Potatoes in Canada

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DNA system tests for potato pathogens

A new diagnostic system will test for soil-borne threats to potato crops.


July 2, 2014, Australia – Scientists at the South Australian Research and Development Institute (SARDI) have created a diagnostic system that tests for six soil-borne pathogens that threaten potato crops. 

PreDicta Pt was launched commercially last August and has received widespread support from growers, processors and agronomists across Australia.

Potatoes are particularly susceptible to soil-borne disease that can damage their appearance or reduce yield, and field losses are estimated at around $80 million a year across Australia.

The basic technology behind PreDicta Pt is based on a well-established commercial service offered by SARDI for cereal crops called PreDicta B.

“Potatoes are a big investment and you don’t want to get it wrong,” said SARDI sustainable systems research chief Dr. Kathy Ophel Keller.

“Based on what our test tells them, farmers may choose to plant different parts of their land differently and to ignore some completely. If they lease land, it may help them choose between options.

“The next step is to test seed pieces as well so you can match clean seed with clean ground. The last thing you want to do is put dirty seed into clean ground. That’s a real issue with a crop like potatoes.”

Ophel Keller and colleague Dr. Alan McKay began developing their testing regime soon after she joined SARDI (the research arm of Primary Industries and Regions SA) from Australia’s Co-operative Research Centre for Soil and Land Management in 1996.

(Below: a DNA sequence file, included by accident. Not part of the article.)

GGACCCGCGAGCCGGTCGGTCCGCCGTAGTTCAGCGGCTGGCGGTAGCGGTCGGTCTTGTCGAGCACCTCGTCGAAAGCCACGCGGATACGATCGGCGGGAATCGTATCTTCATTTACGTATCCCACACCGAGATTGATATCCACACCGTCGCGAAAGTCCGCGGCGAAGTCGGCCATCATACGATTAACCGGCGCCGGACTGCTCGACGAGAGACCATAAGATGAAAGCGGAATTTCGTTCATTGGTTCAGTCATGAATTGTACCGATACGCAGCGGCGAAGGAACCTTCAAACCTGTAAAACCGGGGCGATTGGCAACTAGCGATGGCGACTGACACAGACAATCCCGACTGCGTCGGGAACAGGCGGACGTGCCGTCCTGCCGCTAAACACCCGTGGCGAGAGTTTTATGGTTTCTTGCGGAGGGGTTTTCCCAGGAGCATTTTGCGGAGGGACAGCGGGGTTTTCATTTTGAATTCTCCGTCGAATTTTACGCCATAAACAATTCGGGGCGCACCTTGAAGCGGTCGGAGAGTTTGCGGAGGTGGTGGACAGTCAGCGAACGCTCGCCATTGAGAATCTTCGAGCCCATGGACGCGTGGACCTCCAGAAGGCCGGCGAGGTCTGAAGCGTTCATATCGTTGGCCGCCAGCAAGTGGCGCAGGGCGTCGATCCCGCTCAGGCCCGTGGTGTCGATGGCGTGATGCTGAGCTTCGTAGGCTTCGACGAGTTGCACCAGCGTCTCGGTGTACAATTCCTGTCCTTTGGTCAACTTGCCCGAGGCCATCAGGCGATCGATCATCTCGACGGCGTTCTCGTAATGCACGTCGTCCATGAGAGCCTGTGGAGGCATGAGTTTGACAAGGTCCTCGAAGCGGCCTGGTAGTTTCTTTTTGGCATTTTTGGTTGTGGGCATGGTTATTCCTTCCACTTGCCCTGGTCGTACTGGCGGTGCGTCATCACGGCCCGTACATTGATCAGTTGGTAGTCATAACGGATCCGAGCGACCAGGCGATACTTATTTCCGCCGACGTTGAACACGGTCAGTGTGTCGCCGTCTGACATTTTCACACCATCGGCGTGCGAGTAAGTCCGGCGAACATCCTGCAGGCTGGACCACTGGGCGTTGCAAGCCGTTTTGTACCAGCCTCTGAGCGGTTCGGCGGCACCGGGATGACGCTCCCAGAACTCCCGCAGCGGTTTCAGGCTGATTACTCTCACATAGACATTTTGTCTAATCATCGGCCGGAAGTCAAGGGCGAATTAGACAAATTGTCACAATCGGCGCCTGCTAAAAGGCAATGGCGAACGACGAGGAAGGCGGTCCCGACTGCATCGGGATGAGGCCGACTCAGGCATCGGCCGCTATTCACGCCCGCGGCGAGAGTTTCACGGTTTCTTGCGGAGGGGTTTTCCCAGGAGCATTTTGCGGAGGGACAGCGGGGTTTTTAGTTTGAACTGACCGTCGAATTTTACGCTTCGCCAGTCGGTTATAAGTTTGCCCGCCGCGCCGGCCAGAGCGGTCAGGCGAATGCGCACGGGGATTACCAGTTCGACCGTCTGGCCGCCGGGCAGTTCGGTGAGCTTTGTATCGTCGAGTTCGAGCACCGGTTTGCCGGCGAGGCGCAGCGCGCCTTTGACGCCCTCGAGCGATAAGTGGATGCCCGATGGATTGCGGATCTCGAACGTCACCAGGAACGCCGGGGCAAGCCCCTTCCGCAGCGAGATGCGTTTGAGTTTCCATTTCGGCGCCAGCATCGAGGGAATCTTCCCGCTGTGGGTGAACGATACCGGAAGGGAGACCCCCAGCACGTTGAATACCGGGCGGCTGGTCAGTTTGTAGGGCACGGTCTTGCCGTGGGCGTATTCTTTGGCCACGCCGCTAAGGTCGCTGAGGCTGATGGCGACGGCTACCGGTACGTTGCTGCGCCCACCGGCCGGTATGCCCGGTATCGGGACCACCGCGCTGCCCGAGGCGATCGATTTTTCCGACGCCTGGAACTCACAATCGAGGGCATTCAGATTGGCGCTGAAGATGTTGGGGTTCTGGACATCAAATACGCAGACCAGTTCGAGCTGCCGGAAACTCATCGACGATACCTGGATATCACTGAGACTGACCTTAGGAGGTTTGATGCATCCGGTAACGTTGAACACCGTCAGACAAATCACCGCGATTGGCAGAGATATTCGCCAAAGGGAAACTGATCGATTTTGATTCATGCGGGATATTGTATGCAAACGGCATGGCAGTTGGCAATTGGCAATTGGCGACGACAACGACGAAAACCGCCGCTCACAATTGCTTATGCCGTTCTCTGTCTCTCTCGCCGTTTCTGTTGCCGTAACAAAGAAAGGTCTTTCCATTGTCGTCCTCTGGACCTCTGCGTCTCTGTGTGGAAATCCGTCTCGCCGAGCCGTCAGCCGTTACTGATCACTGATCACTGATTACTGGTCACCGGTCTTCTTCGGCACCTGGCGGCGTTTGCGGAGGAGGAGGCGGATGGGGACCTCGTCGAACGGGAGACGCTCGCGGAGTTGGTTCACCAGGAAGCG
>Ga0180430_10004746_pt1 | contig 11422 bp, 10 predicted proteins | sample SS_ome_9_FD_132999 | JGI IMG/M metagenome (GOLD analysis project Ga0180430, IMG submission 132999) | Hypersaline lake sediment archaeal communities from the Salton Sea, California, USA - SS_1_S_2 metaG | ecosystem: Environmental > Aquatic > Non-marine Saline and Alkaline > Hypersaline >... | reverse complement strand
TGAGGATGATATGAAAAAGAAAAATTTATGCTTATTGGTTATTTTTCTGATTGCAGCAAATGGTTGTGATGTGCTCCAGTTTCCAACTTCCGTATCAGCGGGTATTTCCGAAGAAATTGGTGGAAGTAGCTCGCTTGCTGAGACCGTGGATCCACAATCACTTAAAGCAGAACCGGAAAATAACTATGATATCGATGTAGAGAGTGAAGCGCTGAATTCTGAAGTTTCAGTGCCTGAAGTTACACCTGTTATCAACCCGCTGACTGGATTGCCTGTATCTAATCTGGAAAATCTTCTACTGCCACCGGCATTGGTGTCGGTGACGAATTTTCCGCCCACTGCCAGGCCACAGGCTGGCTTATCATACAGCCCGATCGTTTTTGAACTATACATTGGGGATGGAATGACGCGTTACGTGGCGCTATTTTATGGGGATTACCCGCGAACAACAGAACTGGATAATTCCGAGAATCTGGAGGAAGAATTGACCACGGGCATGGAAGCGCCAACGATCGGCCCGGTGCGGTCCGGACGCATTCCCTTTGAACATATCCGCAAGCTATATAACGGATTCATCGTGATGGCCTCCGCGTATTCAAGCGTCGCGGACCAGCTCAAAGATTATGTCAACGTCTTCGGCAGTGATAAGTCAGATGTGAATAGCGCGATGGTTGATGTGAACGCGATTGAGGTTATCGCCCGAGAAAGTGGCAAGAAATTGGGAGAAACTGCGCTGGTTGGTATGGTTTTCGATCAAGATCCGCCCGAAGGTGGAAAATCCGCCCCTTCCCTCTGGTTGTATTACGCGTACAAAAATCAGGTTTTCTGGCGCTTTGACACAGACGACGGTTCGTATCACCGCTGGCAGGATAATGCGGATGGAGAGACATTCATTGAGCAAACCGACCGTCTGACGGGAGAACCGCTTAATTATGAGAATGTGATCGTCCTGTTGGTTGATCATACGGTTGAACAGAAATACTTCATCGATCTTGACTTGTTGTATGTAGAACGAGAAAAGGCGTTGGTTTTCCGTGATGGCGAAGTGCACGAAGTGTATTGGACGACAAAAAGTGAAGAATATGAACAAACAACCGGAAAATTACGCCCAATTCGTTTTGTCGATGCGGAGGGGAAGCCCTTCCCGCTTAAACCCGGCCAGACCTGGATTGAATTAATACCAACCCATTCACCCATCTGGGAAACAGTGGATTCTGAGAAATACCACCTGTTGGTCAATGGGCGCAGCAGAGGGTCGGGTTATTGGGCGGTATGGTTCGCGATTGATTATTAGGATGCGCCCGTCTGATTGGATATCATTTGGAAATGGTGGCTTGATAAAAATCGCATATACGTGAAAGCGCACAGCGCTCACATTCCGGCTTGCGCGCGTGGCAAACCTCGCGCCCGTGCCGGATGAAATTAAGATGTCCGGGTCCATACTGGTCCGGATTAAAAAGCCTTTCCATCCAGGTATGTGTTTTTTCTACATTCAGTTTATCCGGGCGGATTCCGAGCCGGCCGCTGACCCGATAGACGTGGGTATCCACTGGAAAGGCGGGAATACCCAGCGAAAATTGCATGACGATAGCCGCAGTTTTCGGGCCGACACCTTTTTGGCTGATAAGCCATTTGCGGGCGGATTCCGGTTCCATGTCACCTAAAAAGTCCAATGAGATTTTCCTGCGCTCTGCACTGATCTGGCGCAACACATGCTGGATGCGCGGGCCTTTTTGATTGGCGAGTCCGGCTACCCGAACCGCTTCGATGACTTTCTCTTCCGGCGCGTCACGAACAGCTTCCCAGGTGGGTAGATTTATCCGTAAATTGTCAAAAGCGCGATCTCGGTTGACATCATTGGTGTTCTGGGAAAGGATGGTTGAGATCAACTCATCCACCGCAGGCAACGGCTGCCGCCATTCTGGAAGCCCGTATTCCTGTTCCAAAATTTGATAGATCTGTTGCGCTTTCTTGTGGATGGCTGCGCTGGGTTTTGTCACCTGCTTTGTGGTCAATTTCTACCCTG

“We were extracting DNA from soil and using fairly crude hybridisation techniques to measure the pathogens and we quickly realised we need to change the technology pretty radically,” she said.

Working with engineers at the University of South Australia, they developed equipment that was sufficiently robust to test 500-gram soil samples (large enough to deal with spatial variability across a paddock) rather than the 10 grams that is usual for research and, more importantly, could produce clean DNA.

“What we have focused on is how to take a representative sample and, once you've got it, how to extract clean DNA every time and to put the quality systems in place to ensure that that is always the case,” Ophel Keller says.

PreDicta Pt and PreDicta B, which were developed with funding support from Horticulture Australia Ltd and the South Australian Grain Industry Trust and Grains Research & Development Corporation respectively, are offered commercially to farmers through agronomists trained to analyze the findings and help farmers make follow-up decisions.

For more information, contact Dr Kathy Ophel Keller at kathy.ophelkeller@sa.gov.au.